[TBILISI, Georgia] Georgians began voting Saturday in bitterly contested parliamentary polls that have sparked fears of political instability in the Caucasus nation, with two pro-Western parties tied after a fraught campaign.
The knife-edge elections see the ruling Georgian Dream party, led from behind the scenes by billionaire ex-PM Bidzina Ivanishvili, grappling with the United National Movement (UNM), founded by exiled former president Mikheil Saakashvili.
Georgian Prime Minister Giorgi Kvirikashvili has promised free and fair polls, which "will mark a truly important step to the future of democratic Georgia."
"I encourage voters to attend the elections and vote for the even better, European future of Georgia," he said in a statement.
Tensions have risen ahead of the vote in the ex-Soviet republic - which fought a brief war with Russia in 2008 and seeks EU and Nato membership - after a car bombing and shooting incident at a rally.
Georgia's Western allies will be watching closely to see if the strategic nation - praised as a rare example of democracy in the former Soviet region - can cement gains after its first transfer of power at the ballot box four years ago.
Politics is still dominated by Mr Saakashvili and Mr Ivanishvili even though neither holds an official position, and their parties are hoping to score landslide victories.
But opinion polls have the two neck and neck in the race to form the next government, leaving analysts warning the country of 3.7 million could slip into political turmoil if there is no outright winner.
"As both the incumbents and the UNM are quite unpopular, the most likely outcome is that there will be no outright winner," said political analyst Gia Nodia.
"Georgia will have to create a coalition government, but creating a genuine coalition may prove tough, as there are lots of hard feelings between parties."
Due to the country's complex election rules the final makeup of the 150-seat parliament may only become clear by late November.
Four years after Mr Ivanishvili's party ended nearly a decade of dominance by Mr Saakashvili's UNM, an economic slowdown and constant political confrontations means that the approval ratings of both sides are quite low.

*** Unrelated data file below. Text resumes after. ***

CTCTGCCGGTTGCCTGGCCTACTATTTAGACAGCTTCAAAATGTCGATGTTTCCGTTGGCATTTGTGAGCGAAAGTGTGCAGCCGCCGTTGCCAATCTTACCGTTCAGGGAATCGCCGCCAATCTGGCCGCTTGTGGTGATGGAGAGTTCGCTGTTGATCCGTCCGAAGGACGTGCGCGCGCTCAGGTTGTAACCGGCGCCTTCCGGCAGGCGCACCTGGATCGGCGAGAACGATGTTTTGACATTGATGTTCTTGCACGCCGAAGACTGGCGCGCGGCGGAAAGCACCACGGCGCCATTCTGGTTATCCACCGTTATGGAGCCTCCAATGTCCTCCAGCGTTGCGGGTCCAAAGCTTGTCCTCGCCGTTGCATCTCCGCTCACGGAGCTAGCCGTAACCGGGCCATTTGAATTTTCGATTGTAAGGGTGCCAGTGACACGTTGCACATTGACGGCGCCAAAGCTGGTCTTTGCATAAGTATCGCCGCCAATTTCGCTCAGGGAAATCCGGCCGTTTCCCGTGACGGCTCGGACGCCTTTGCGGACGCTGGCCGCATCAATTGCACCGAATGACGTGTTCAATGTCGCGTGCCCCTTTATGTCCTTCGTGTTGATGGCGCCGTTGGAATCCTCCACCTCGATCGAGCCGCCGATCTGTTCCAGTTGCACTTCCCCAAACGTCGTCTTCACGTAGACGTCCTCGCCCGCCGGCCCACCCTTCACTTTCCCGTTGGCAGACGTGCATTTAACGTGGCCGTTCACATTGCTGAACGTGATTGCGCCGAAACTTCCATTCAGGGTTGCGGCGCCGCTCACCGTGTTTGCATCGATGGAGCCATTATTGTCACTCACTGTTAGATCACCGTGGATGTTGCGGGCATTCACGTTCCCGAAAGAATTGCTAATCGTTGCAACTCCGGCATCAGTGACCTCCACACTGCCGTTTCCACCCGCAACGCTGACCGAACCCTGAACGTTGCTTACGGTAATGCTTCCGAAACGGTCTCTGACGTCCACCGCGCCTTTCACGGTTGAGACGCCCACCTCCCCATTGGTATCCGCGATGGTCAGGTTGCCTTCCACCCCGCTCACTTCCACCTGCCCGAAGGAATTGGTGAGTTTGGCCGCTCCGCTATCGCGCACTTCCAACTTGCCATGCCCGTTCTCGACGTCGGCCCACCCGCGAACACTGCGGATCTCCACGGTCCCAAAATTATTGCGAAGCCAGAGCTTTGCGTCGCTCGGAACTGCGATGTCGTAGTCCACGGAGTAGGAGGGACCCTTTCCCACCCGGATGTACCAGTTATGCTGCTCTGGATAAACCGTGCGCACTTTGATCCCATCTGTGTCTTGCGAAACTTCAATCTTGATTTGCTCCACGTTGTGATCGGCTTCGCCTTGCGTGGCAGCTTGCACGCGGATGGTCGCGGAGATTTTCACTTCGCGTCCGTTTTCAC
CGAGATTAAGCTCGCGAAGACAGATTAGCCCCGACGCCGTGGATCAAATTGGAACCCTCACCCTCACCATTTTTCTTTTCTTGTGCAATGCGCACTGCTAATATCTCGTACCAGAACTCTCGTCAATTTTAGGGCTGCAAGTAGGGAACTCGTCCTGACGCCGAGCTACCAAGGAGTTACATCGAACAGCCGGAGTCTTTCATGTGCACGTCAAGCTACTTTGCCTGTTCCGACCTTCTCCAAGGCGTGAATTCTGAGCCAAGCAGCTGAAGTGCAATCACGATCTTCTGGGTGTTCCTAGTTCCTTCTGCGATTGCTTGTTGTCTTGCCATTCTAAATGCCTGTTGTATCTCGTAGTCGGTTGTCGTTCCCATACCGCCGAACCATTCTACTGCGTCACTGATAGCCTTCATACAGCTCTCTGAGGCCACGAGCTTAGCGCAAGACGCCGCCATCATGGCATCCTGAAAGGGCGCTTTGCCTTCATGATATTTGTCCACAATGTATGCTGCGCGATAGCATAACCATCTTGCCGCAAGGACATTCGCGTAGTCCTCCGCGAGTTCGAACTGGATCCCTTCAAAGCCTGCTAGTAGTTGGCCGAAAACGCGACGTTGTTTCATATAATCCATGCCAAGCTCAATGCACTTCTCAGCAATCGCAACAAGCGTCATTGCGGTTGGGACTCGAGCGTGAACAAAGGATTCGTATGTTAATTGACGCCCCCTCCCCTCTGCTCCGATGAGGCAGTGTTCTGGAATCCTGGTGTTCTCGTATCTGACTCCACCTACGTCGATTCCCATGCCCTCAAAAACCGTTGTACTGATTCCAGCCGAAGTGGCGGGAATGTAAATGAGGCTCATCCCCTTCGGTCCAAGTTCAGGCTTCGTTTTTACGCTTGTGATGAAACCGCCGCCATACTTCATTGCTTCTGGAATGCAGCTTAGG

While the two main parties remain firmly committed to Georgia's bid for membership in the European Union and Nato, for the first time in decades the vote may see one of several small pro-Russian parties make it to the parliament.
The two breakaway Georgian regions are currently under what Tbilisi describes as de facto Russian occupation.
"If an anti-Western party secures a bargaining power in forming a coalition, that may have a negative impact on Georgia's bid for membership of the European Union and NATO," Corneli Kakachia, director of the Georgian Institute of Politics, told AFP.
The campaign has been marred by Wednesday's attempted murder of a UNM lawmaker whose car exploded in central Tbilisi, injuring four passers-by.
The bombing prompted UNM to accuse authorities of "creating a climate of hatred in which opposition politicians are being attacked".
It came after two men were injured as unknown assailants on Sunday fired shots during a campaign rally held by an independent candidate in the central city of Gori.
The poisonous atmosphere around the vote follows years of what the opposition sees as political witch hunts and retribution against Mr Saakashvili and his team.
Mr Saakashvili, a charismatic reformer who took over in the Rose Revolution of 2003, was forced out of the country after prosecutors issued an arrest warrant for abuse of power and now works as a regional governor in pro-Western Ukraine.
The crackdown on Mr Saakashvili's allies has prompted concerns among Georgia's western allies that the country could backslide after its sole orderly transfer of power in 2012.
The ex-president has pledged to return after the elections but the authorities warn they will detain him if he steps foot in the country.
Voting, which started at 0800 GMT ends at 1600 GMT, will be monitored by international observers from the Organisation for Security and Cooperation in Europe.
Exit polls from TV stations loyal to the two rival sides are set to be released when voting ends.